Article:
Chronic bronchitis is differentiated from other COPD conditions as it involves significant changes to the bronchi. It is caused by constant irritation of the bronchi from cigarette smoke or exposure to industrial pollutants with the effects being irreversible and progressive. Chronic bronchitis is characterised by inflammation with swelling and excess mucous in the bronchi (Figure 3).

Figure 3: Effects of Chronic Bronchitis

Chronic bronchitis is a progressive disease which manifests through the following processes:

  • The mucosa becomes inflamed and swollen due to irritation from cigarette smoke or other air pollutants
  • Hypertrophy (enlargement) and hyperplasia (accelerated production of cells) of the mucous glands occur causing increased secretions
  • Many cells that line the airways lose their cilia affecting their ability to move particles and fluid (especially mucous). Over time the ciliated cells will often be replaced by so-called goblet cells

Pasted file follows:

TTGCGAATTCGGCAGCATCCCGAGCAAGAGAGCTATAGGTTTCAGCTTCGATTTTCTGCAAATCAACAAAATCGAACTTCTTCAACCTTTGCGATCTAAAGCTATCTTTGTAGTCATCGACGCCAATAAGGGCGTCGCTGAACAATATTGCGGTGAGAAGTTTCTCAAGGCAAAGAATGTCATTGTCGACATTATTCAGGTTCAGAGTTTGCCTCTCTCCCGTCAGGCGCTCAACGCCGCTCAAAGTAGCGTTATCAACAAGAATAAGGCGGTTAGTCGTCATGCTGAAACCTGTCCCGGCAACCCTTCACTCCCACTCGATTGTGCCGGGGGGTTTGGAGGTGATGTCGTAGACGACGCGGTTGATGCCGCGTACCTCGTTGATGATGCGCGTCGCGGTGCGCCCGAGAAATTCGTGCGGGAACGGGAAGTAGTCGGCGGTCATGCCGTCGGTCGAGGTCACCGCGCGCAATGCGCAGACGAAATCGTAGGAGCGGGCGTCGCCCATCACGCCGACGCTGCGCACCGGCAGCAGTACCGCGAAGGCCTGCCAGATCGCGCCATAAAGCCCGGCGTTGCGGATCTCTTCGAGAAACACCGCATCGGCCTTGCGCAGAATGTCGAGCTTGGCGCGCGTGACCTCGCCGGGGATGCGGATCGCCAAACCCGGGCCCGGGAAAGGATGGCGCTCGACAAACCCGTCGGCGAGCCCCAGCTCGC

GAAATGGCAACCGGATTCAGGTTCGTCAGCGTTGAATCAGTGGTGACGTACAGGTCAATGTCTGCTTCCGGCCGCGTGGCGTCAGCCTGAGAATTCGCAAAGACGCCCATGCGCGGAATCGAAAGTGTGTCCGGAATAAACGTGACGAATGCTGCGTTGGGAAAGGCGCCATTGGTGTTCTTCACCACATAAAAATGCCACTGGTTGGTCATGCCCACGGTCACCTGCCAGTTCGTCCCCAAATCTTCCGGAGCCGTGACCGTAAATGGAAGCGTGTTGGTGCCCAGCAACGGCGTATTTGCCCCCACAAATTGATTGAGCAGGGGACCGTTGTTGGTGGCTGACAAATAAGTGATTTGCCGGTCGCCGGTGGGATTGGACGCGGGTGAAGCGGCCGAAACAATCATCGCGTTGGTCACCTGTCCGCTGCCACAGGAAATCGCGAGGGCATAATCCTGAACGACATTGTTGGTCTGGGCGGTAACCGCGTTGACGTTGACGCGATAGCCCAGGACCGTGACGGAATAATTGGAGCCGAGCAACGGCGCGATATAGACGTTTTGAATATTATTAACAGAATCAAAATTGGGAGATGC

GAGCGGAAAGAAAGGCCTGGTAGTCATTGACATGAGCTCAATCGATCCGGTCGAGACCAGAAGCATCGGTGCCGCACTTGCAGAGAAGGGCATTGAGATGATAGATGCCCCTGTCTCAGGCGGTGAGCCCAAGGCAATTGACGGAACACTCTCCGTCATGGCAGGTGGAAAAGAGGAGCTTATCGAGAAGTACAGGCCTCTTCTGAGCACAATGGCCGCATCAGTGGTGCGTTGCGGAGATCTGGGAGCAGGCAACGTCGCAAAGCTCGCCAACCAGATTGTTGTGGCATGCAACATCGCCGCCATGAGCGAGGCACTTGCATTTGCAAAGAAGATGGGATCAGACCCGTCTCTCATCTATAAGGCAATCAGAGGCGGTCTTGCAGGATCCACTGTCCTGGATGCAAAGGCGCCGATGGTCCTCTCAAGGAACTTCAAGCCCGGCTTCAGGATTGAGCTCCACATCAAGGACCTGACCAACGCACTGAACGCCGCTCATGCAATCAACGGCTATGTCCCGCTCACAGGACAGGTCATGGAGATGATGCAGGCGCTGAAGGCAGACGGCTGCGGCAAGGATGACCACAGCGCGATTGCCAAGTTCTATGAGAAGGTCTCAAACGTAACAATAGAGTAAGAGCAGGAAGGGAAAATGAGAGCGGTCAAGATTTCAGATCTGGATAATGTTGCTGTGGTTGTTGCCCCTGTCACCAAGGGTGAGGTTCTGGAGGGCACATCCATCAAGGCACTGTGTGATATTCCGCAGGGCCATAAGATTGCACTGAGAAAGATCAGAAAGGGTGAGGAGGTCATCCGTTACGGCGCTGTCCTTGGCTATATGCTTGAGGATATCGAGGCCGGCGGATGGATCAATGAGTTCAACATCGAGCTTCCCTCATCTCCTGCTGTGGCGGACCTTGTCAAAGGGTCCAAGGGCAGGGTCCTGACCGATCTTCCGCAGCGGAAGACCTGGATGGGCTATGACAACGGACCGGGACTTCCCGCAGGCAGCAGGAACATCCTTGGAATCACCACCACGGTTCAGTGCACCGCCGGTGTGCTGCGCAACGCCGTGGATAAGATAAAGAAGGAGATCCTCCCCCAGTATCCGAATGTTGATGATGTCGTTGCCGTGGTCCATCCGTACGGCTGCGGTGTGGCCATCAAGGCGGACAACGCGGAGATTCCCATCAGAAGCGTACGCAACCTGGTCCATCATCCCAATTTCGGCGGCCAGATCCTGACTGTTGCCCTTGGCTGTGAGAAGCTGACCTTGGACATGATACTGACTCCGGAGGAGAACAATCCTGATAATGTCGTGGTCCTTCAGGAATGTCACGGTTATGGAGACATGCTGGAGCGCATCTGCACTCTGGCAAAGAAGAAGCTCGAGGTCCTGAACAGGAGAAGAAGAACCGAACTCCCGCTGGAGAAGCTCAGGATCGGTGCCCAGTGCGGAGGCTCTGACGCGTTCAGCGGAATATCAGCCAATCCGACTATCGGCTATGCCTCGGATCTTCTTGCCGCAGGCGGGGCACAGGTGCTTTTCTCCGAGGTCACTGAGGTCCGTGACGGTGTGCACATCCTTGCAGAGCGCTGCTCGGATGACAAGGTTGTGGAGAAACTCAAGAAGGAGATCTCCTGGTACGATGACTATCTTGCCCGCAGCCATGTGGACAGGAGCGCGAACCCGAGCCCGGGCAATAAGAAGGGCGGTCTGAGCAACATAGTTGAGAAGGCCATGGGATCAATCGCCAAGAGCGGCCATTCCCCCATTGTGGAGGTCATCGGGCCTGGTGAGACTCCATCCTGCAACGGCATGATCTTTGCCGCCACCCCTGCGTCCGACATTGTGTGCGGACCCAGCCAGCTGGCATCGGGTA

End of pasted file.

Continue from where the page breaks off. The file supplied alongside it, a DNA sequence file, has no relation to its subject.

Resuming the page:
• The goblet cells secrete mucous into the airways and the warm moist environment along with the nutrients in the mucous creates an excellent medium for growing bacteria which leads to large amount of infections causing irritation and inflammation to the airways and a productive cough.
  • The chronic irritation and inflammation leads to fibrosis and thickening of the bronchial wall and further obstruction occurs.
    Secretions pool distal to obstructions and are difficult to remove causing mucous plugs to develop. This coupled with the inflammation, swelling, and increased mucous significantly inhibits the airflow to and from the lung alveoli by narrowing and partially obstructing the bronchi and bronchioles.
  • Chronic coughing develops as the body attempts to open and clear the bronchial airways of particles and mucus or as an overreaction to the ongoing inflammation.
  • All of the above leads to reduced oxygen levels reaching the alveoli, causing chronic hypoxia and hypercapnia (as deoxygenated blood passes alveoli without gas exchange occurring).
  • Severe dyspnoea and fatigue interfere with nutrition, communication and daily activities leading to general debilitation.
    Hypoxia causes pulmonary vasoconstriction leading to peripheral oedema and pulmonary hypertension. As with emphysema cor pulmonale is common in the later stages.

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